Jamming the Machinery: Contemporary Australian Women's Writing, by Alison Bartlett. ASAL Literary Studies Series. Toowoomba, Qld: Association for the Study of Australian Literature, 1998. Paperback, $29.95.
One of the first collections of its kind, The Space Between anthologises twenty-two Australian women writing fictocriticism that deals with a range of contemporary cultural concerns `in ways that bring together a critical self-consciousness and a self-critical conscience' (Nettelbeck 14). Not intended as a boundary-setting anthology, the introduction considers the slippery and provisional nature of the terminology -- you might know fictocriticism also as fiction-theory, paracriticism, desiring writing, the paraliterary, mystory or postcriticism -- and the unruly, genre-defying nature of much of this work.
As a series of writing strategies which blur distinctions between the literary and the critical, and in which the `critical distance' of the theorist collides with the `interiority' of the author, fictocriticism usually does something other than explication:
To play upon metaphor and metonymy, to deploy intertextual echoes and analogies, to write (back) to a parallel text in a way that invokes that absent text but avoids the interpretive gesture: these are all devices that point to the simultaneous occurrence of more than one way of reading. (Nettelbeck 5-6)
In claiming the post-structural logic of both, fictocritical texts work to open up readings and to multiply the possible sites of reception, thus widening readerships.
A non-interpretive reading of The Space Between might focus on the poetics of recitation, that is, the various kinds of relations to other writers and their texts and the impulses toward engulfing the endnotes. In `Waiting to Dance', Susan Ash rechoreographs The Lover's Discourse by Roland Barthes, writing back from the perspective of an adolescent wallflower. Her method of decoupage, in which excerpts from other sources are embedded in the construction of her text, makes footnoting impossible. Anna Gibbs's theory and practice of haunted writing -- a cut-up method which differs from the liberatory randomness of Breton and Burroughs among others stages a collaboration between Marcel Mauss and Colette:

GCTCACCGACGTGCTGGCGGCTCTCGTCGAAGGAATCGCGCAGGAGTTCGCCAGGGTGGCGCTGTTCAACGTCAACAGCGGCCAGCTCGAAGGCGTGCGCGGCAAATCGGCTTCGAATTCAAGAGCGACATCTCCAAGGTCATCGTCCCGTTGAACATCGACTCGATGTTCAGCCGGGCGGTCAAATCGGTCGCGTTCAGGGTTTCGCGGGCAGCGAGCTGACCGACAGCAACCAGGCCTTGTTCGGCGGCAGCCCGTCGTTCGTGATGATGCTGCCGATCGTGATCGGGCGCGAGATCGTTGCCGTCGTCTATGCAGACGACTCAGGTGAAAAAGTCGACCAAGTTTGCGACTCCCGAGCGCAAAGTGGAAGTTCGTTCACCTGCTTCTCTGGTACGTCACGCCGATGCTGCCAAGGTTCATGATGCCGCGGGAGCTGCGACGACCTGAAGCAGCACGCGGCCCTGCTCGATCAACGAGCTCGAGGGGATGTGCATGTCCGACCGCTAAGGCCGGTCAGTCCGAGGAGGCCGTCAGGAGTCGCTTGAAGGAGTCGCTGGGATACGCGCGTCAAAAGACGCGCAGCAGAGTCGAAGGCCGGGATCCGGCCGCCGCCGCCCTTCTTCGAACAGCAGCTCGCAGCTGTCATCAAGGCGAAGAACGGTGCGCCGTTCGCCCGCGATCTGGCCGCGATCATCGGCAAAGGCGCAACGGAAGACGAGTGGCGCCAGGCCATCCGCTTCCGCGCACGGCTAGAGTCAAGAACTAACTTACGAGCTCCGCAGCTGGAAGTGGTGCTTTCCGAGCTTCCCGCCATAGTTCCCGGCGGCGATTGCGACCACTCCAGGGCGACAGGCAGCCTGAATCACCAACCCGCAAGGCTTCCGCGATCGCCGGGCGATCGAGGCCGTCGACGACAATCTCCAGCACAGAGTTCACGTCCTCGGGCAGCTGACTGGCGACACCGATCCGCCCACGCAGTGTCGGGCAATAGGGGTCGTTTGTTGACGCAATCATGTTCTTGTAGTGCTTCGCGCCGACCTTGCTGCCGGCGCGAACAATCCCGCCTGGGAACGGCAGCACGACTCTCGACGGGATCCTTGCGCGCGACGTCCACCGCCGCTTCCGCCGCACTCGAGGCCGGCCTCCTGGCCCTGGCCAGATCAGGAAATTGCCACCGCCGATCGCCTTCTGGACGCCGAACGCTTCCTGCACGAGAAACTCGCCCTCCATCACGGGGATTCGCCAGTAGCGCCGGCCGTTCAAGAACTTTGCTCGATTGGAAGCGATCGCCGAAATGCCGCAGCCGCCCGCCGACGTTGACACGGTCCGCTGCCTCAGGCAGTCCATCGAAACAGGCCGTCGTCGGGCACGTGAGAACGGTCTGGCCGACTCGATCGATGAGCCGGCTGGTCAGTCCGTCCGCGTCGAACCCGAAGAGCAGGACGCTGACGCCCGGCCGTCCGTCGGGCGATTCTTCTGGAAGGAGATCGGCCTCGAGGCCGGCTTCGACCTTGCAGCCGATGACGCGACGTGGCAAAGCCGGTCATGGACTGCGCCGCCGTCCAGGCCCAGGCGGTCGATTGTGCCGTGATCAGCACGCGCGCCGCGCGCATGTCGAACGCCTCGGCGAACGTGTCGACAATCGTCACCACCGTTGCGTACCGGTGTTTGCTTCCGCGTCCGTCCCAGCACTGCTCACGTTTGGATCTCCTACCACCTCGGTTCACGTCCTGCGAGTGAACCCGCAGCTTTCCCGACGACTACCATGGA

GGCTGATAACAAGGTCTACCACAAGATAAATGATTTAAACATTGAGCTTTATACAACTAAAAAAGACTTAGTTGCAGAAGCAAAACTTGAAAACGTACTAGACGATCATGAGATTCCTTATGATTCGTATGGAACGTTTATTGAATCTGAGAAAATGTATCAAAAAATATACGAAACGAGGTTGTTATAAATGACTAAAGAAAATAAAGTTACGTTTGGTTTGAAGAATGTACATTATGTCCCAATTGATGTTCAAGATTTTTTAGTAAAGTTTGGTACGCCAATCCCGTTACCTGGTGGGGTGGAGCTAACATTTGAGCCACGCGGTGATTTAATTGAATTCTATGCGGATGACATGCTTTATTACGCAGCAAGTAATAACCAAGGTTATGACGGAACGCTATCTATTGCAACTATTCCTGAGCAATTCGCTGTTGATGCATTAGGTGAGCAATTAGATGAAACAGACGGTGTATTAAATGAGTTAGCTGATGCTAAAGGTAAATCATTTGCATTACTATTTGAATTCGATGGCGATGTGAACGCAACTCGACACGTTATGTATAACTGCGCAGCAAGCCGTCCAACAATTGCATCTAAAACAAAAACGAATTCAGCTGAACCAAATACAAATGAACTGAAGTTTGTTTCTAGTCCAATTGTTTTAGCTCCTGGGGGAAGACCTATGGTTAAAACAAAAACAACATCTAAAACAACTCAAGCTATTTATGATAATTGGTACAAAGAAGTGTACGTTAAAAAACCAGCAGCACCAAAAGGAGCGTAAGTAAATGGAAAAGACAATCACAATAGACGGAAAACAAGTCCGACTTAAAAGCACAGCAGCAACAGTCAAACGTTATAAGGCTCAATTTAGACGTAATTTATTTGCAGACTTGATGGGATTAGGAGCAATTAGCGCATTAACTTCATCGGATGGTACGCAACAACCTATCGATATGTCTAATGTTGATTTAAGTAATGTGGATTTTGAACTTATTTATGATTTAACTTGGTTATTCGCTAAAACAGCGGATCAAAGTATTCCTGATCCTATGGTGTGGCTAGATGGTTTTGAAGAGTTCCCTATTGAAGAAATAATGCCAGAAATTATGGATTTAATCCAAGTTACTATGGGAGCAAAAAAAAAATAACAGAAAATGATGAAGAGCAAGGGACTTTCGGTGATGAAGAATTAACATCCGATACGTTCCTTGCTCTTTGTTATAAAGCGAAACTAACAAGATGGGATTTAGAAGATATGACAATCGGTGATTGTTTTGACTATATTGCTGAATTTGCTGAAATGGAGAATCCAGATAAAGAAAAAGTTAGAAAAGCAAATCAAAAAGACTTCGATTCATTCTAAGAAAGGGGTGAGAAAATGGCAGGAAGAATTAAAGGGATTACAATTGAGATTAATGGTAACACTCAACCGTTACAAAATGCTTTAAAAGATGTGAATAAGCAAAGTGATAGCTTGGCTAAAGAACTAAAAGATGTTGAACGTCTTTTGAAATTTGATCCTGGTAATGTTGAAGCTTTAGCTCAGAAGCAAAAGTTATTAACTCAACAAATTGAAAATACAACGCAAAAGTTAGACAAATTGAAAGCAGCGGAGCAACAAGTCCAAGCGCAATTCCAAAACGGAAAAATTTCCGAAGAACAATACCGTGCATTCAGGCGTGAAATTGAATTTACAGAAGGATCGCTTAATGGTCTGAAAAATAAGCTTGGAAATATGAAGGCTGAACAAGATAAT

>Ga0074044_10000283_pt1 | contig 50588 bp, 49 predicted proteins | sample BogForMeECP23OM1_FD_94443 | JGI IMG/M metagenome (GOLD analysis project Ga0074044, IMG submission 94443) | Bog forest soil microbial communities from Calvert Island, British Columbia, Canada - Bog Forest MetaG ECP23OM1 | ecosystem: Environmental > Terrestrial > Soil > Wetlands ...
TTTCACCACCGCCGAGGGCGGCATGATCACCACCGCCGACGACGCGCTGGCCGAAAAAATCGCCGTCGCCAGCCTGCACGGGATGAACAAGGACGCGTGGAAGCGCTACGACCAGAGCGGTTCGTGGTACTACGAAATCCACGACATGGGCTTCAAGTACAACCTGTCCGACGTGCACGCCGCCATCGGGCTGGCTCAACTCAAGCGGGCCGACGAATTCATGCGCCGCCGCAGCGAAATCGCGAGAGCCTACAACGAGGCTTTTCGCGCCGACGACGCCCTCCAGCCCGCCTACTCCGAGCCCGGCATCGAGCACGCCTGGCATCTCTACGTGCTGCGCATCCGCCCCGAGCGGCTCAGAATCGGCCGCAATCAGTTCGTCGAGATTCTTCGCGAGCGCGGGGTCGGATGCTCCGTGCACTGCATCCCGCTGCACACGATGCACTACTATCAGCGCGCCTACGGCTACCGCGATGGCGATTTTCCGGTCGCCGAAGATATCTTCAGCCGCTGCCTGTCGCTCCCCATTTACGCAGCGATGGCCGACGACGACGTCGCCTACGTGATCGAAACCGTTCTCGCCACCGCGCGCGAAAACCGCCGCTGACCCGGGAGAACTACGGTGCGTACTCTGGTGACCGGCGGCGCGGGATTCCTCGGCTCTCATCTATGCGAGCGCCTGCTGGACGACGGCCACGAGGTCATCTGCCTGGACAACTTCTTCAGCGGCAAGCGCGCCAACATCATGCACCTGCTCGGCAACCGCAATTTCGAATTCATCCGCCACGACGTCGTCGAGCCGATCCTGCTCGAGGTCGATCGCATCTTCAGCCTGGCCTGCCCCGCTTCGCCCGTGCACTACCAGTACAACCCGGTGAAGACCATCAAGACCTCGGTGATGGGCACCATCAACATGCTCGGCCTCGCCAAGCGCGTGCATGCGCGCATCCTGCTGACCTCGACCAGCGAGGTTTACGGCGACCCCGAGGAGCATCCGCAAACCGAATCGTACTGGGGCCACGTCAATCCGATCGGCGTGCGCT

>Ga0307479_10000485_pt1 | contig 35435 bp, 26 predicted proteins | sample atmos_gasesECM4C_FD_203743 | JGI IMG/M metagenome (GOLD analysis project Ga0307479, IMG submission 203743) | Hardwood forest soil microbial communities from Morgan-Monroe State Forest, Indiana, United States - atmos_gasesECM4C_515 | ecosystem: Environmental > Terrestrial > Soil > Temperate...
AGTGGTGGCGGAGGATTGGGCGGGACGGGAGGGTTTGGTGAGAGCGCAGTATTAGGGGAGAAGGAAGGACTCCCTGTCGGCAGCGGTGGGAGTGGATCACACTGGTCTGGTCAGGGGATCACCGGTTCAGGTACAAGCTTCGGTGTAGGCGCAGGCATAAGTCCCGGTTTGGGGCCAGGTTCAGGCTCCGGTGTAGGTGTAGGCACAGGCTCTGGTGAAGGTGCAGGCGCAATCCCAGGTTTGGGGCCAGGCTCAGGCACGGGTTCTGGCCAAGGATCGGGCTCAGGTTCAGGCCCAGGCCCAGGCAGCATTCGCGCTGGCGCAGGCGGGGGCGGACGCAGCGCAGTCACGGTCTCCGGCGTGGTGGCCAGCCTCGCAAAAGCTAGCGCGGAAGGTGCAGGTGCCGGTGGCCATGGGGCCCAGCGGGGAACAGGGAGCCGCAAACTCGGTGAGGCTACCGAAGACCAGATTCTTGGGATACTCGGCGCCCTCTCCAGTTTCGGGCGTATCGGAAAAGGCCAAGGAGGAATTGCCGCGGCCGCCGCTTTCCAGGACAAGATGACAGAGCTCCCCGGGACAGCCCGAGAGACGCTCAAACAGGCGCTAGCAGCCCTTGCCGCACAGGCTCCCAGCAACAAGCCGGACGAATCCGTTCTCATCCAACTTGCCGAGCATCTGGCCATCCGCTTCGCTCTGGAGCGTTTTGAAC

The source texts are meant to be forgotten only in so far as this enables their rediscovery. To compose a cut-up is both to ghost and be ghosted by other writers. [Haunted writing] ... admits its debt to its progenitors [whom] it must destroy to come into being itself. (Gibbs 46)
Offering ficto-biography as a sub-category of fictocriticism, Lucy Sussex invents an encounter between two science-fiction writers, Katharine Burdekin and Philip K. Dick, to investigate the clues of her possible influence on his writing. While Sussex's fiction moves in the direction of the critical essay, the strategy of ventriloquism employed by Robyn Ferrell (writing about and as Dorothy Parker) and Sue Gillett (writing as Ada in writing about Jane Campion's The Piano) moves their critical essays in the direction of the literary.
The Space Between proved to be an exhilarating reading experience. Charged by politics, spirit and imagination, these pieces are volatile, meditative, engaging, experimental and inspirational. I was often excited by a sense of `discovering' writers from other fields, including Deane Fergie's brilliant unpacking of the notion of autobiography within anthropology, and Linda Marie Walker's innovation in challenging the hierarchy of written text and commitment to opening up new relationships between visual art, popular images and writing. …